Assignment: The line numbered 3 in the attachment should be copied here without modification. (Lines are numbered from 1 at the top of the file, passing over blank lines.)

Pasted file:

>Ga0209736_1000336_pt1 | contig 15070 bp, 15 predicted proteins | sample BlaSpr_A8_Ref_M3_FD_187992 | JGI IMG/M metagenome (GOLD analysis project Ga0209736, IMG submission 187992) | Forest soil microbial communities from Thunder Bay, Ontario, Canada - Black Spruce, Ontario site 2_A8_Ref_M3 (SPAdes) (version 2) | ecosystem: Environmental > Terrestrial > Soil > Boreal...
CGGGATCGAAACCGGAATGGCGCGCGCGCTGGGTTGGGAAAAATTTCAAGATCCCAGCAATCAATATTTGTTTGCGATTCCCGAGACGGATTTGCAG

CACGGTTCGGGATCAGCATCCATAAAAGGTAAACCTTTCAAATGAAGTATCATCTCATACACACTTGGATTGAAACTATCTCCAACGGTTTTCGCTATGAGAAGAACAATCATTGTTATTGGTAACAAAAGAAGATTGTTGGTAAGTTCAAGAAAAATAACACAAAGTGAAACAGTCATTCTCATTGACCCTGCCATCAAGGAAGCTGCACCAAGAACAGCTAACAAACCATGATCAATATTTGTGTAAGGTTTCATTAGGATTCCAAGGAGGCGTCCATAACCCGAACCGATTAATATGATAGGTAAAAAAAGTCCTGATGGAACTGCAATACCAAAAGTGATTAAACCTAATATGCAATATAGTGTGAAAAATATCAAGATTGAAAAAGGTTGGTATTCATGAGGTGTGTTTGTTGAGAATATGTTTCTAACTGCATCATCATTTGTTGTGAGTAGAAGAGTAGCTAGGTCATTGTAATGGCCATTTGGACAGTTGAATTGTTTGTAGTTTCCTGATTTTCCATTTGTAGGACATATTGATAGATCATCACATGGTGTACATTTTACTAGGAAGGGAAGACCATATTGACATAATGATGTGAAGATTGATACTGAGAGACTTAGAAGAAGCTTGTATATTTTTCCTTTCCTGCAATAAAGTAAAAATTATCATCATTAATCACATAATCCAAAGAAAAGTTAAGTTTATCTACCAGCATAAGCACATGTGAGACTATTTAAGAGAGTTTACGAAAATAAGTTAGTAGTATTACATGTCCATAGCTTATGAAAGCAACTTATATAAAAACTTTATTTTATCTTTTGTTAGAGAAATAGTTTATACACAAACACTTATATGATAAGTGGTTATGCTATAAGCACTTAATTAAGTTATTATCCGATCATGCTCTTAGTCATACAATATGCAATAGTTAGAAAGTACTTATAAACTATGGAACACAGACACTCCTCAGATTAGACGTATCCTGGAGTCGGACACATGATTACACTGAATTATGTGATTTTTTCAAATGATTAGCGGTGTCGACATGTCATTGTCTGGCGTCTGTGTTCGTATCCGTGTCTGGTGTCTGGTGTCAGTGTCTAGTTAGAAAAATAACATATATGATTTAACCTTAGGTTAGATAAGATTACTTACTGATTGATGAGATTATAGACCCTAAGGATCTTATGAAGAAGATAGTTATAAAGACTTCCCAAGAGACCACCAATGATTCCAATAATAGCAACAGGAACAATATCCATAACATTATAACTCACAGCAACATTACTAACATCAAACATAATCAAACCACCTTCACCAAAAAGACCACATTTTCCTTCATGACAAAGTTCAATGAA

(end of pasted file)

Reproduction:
CACGGTTCGGGATCAGCATCCATAAAAGGTAAACCTTTCAAATGAAGTATCATCTCATACACACTTGGATTGAAACTATCTCCAACGGTTTTCGCTATGAGAAGAACAATCATTGTTATTGGTAACAAAAGAAGATTGTTGGTAAGTTCAAGAAAAATAACACAAAGTGAAACAGTCATTCTCATTGACCCTGCCATCAAGGAAGCTGCACCAAGAACAGCTAACAAACCATGATCAATATTTGTGTAAGGTTTCATTAGGATTCCAAGGAGGCGTCCATAACCCGAACCGATTAATATGATAGGTAAAAAAAGTCCTGATGGAACTGCAATACCAAAAGTGATTAAACCTAATATGCAATATAGTGTGAAAAATATCAAGATTGAAAAAGGTTGGTATTCATGAGGTGTGTTTGTTGAGAATATGTTTCTAACTGCATCATCATTTGTTGTGAGTAGAAGAGTAGCTAGGTCATTGTAATGGCCATTTGGACAGTTGAATTGTTTGTAGTTTCCTGATTTTCCATTTGTAGGACATATTGATAGATCATCACATGGTGTACATTTTACTAGGAAGGGAAGACCATATTGACATAATGATGTGAAGATTGATACTGAGAGACTTAGAAGAAGCTTGTATATTTTTCCTTTCCTGCAATAAAGTAAAAATTATCATCATTAATCACATAATCCAAAGAAAAGTTAAGTTTATCTACCAGCATAAGCACATGTGAGACTATTTAAGAGAGTTTACGAAAATAAGTTAGTAGTATTACATGTCCATAGCTTATGAAAGCAACTTATATAAAAACTTTATTTTATCTTTTGTTAGAGAAATAGTTTATACACAAACACTTATATGATAAGTGGTTATGCTATAAGCACTTAATTAAGTTATTATCCGATCATGCTCTTAGTCATACAATATGCAATAGTTAGAAAGTACTTATAAACTATGGAACACAGACACTCCTCAGATTAGACGTATCCTGGAGTCGGACACATGATTACACTGAATTATGTGATTTTTTCAAATGATTAGCGGTGTCGACATGTCATTGTCTGGCGTCTGTGTTCGTATCCGTGTCTGGTGTCTGGTGTCAGTGTCTAGTTAGAAAAATAACATATATGATTTAACCTTAGGTTAGATAAGATTACTTACTGATTGATGAGATTATAGACCCTAAGGATCTTATGAAGAAGATAGTTATAAAGACTTCCCAAGAGACCACCAATGATTCCAATAATAGCAACAGGAACAATATCCATAACATTATAACTCACAGCAACATTACTAACATCAAACATAATCAAACCACCTTCACCAAAAAGACCACATTTTCCTTCATGACAAAGTTCAATGAA